[0033] In response to this acknowledgment, the highly available data replication component 26 produces a mirror acknowledgment 34 indicating that the transaction 32 of the primary server 20 is mirrored at the secondary server 22. Responsive to the mirror acknowledgment 34, the data replication component 30 begins sending the replication transaction 32′ to the remote servers 14, 16, 18.

[0034] With continuing reference to FIG. 1 and with further reference to FIG. 2, a significant advantage of delaying transmission of the replication transaction 32′ to the remote servers 14, 16, 18 until receipt of the mirror acknowledgment 34 is described. In FIG. 2, the primary server 20 of the central database 12 is shown by its absence in FIG. 2 as having failed after the transaction 32′ has been transmitted to the remote server 14, but before the transaction 32′ has been transmitted to the remote servers 16, 18. Because the data replication component 30 delayed sending the transaction 32′ until after receipt of the mirror acknowledgment 34, it is assured that the transaction 32 is mirrored at the secondary server 22 by the mirror transaction 32″ before the replication transaction is distributed. Moreover, the replication transaction 32′ remains queued for sending at the data replication component 30, which continues to forward the replication transaction 32′ to the remaining remote servers 16, 18 so that all remote servers 14, 16, 18 scheduled for receipt of the replication transaction 32′ actually receive the transaction. As a result, there are no data inconsistencies between the central database server 12 and the remote servers 14, 16, 18.

[0035] In contrast, in a conventional arrangement in which there are no delays, replication transactions are transmitted as soon as they are reconstructed. As a result, none, some, or all of the remote servers may or may not receive the replication transaction in the event of a failure of the central database primary server. Furthermore, the transaction being replicated may or may not have been copied to the secondary server prior to failover. Thus, data inconsistencies may result between the remote servers, and between remote servers and the central database server, in the event of a failure of the central database primary server.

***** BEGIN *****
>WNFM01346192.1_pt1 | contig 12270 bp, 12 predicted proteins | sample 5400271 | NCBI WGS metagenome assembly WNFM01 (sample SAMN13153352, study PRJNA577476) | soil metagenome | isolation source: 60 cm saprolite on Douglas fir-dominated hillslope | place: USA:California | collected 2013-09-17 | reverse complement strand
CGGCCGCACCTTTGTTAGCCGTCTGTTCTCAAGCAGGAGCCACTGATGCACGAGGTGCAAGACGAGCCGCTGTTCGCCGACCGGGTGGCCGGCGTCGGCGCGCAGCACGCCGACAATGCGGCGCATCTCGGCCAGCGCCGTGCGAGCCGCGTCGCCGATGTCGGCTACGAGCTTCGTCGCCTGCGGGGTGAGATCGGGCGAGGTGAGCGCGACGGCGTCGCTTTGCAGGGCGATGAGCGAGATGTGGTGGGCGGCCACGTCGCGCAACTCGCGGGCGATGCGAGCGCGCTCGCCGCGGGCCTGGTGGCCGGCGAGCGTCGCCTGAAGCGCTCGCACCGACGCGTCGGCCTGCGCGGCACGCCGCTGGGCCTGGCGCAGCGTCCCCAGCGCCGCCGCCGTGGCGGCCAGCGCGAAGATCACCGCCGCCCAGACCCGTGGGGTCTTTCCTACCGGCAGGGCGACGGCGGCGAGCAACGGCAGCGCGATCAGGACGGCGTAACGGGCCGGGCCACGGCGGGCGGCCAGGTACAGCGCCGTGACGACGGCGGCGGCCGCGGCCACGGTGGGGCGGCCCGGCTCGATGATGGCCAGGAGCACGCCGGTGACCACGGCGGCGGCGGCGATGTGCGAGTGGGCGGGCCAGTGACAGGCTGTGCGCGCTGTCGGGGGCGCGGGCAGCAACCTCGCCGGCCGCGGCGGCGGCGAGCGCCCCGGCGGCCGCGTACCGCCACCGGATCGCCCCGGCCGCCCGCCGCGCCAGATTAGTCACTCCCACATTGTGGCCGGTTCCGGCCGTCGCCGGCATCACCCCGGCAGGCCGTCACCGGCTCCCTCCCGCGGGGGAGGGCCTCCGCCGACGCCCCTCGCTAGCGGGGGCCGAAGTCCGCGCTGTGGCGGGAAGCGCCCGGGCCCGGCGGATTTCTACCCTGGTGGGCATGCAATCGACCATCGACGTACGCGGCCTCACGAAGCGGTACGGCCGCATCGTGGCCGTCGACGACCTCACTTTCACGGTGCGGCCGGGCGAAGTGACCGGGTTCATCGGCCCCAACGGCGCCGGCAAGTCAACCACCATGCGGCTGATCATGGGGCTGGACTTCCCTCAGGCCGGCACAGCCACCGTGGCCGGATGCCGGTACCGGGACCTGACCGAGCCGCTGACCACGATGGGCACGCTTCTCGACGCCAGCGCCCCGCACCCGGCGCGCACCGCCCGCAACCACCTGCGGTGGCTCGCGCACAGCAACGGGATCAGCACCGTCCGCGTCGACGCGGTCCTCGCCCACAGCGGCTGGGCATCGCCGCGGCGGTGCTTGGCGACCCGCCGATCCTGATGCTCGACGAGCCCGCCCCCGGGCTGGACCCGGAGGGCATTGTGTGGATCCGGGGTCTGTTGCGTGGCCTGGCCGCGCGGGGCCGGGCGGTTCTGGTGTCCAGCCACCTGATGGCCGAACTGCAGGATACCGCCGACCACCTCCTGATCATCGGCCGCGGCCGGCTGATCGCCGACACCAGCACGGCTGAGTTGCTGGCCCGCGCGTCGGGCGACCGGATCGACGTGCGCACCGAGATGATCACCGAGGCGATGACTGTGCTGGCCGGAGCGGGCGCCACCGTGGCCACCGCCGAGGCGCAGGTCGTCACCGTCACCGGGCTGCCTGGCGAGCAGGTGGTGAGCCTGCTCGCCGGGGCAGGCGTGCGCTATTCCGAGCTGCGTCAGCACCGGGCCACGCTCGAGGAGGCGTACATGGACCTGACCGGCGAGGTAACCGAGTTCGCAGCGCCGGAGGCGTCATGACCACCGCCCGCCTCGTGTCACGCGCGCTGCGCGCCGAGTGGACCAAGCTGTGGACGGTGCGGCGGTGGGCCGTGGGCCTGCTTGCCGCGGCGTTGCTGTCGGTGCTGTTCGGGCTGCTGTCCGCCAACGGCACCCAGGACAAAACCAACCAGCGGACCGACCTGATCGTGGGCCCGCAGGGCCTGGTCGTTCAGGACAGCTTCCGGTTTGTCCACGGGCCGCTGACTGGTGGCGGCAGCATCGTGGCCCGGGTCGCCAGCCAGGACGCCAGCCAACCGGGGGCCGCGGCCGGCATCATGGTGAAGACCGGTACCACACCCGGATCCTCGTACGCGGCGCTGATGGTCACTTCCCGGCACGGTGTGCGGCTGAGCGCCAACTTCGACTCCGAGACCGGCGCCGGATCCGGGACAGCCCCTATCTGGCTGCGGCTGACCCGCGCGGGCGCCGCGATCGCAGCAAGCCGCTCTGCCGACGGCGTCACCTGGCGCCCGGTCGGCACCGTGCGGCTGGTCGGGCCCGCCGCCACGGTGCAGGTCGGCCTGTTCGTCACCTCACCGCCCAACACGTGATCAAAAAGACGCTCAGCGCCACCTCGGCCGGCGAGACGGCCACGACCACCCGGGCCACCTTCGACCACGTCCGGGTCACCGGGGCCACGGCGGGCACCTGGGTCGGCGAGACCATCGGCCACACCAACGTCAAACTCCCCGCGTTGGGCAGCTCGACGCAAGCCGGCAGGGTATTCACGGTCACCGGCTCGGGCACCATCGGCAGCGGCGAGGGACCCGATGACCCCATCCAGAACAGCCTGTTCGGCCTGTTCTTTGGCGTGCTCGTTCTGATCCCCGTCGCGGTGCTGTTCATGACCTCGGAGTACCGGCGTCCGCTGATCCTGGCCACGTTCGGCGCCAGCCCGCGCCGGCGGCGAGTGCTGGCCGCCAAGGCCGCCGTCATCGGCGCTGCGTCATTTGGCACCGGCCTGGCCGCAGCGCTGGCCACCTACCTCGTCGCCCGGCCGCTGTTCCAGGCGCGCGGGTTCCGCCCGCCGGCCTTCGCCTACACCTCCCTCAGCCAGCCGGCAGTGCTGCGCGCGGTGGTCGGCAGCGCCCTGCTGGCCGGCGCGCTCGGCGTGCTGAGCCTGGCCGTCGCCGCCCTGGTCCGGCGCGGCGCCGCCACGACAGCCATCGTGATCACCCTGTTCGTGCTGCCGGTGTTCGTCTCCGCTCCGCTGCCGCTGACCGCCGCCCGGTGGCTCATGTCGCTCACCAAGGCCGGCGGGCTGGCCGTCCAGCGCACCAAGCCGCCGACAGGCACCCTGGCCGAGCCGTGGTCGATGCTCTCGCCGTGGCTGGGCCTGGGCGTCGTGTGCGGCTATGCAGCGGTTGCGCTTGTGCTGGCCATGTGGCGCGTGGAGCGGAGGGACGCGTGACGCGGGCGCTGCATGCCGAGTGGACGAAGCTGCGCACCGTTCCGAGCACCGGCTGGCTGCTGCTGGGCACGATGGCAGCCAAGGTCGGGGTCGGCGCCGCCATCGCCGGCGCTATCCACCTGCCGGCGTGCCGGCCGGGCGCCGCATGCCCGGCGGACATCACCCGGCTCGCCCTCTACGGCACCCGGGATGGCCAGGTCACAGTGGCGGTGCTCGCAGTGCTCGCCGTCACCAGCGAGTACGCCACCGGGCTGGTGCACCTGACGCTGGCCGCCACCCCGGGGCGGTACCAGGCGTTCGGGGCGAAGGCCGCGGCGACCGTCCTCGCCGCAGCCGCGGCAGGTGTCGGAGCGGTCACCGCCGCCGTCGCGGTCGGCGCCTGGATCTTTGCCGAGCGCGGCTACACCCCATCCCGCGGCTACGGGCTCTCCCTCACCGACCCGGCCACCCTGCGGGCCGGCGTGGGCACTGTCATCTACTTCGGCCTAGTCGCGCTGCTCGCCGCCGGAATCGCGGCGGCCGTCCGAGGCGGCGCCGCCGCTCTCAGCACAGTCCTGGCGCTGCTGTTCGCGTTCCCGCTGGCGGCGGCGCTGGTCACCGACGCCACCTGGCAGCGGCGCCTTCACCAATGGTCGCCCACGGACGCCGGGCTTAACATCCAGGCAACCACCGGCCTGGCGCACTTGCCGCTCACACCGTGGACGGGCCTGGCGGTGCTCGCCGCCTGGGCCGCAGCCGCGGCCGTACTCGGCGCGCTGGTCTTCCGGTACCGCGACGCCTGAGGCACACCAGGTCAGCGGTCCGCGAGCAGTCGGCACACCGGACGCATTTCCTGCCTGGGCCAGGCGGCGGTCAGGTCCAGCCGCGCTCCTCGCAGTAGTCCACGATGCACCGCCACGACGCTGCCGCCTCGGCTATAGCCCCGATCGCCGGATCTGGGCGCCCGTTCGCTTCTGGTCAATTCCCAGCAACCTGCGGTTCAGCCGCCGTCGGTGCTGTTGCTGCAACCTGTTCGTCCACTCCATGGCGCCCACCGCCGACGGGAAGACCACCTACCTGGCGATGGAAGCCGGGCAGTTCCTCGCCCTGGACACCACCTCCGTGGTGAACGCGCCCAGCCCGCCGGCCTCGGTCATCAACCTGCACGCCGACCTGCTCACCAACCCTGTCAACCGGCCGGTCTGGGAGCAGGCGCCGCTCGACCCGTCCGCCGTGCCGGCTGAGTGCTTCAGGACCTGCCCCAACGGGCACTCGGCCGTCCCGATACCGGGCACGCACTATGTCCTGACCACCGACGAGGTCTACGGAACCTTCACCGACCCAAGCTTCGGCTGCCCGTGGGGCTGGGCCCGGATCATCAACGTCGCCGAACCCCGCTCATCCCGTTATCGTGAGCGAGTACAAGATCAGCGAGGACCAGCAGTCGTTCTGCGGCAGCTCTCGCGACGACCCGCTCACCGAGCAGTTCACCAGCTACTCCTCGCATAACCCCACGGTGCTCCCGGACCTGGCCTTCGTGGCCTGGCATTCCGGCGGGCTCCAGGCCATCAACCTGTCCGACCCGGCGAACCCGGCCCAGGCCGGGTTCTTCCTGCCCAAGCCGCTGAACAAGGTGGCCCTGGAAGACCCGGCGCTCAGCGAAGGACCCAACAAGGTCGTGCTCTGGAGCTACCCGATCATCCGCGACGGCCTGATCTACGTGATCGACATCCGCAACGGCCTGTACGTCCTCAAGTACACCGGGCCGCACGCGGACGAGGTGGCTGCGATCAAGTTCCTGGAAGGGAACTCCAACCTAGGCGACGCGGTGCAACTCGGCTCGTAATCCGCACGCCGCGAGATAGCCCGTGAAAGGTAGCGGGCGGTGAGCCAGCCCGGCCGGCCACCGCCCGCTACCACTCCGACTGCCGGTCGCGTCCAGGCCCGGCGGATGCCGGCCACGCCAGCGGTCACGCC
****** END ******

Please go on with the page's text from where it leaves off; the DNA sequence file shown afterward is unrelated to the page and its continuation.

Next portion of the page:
[0036] In addition to the highly available data replication component 26 providing the synchronizing mirror acknowledgment 34, to ensure data consistency in the event of a failover recovery, the data replicator 30 preferably generates transaction replication threads that communicate only with the primary server 20, and not with the secondary server 22. In its preferred form, this is accomplished during replication thread generation by checking whether a server of the replication thread is acting as a secondary server of a highly available data replication component. If it is, then the thread is canceled or a suitable error indicator generated. Preferably, the distributed database 10 is configured so that the central server 12 appears as a single logical entity to the data replicator 30.

[0037] With continuing reference to FIG. 1 and with further reference to FIG. 3, the preferred data replication method 40 executed by the relational database system 10 is described. A transaction 42 occurs on the primary server 20 of the central database 12. The data replicator 30 monitors, or snoops 44, the log files of the primary server 20 and identifies a log record corresponding to the transaction 42. The data replicator 30 reconstructs 46 the transaction 42 based on the identified transaction log record to generate a replication transaction that is placed in a send queue 48. However, the replication transaction is not immediately sent.

[0038] The highly available data replication component 26 also processes the transaction 42, by shipping 52 log files including a log of the transaction 42 to the secondary server 22. The transaction logs are applied and logged 54 at the secondary server 22, and the secondary sever 22 transmits 56 an acknowledgment 60 to the primary server 20.

[0039] Responsive to the acknowledgment 60, a transmit gate 62 transmits the corresponding replication transaction in the send queue 48 to the remote servers 14, 16, 18. Each remote server receives, applies, and logs the replication transaction, and generates a replication acknowledgment 64. Responsive to the replication acknowledgment 64, the data replicator 30 clears 66 the corresponding replication transaction from the send queue 48.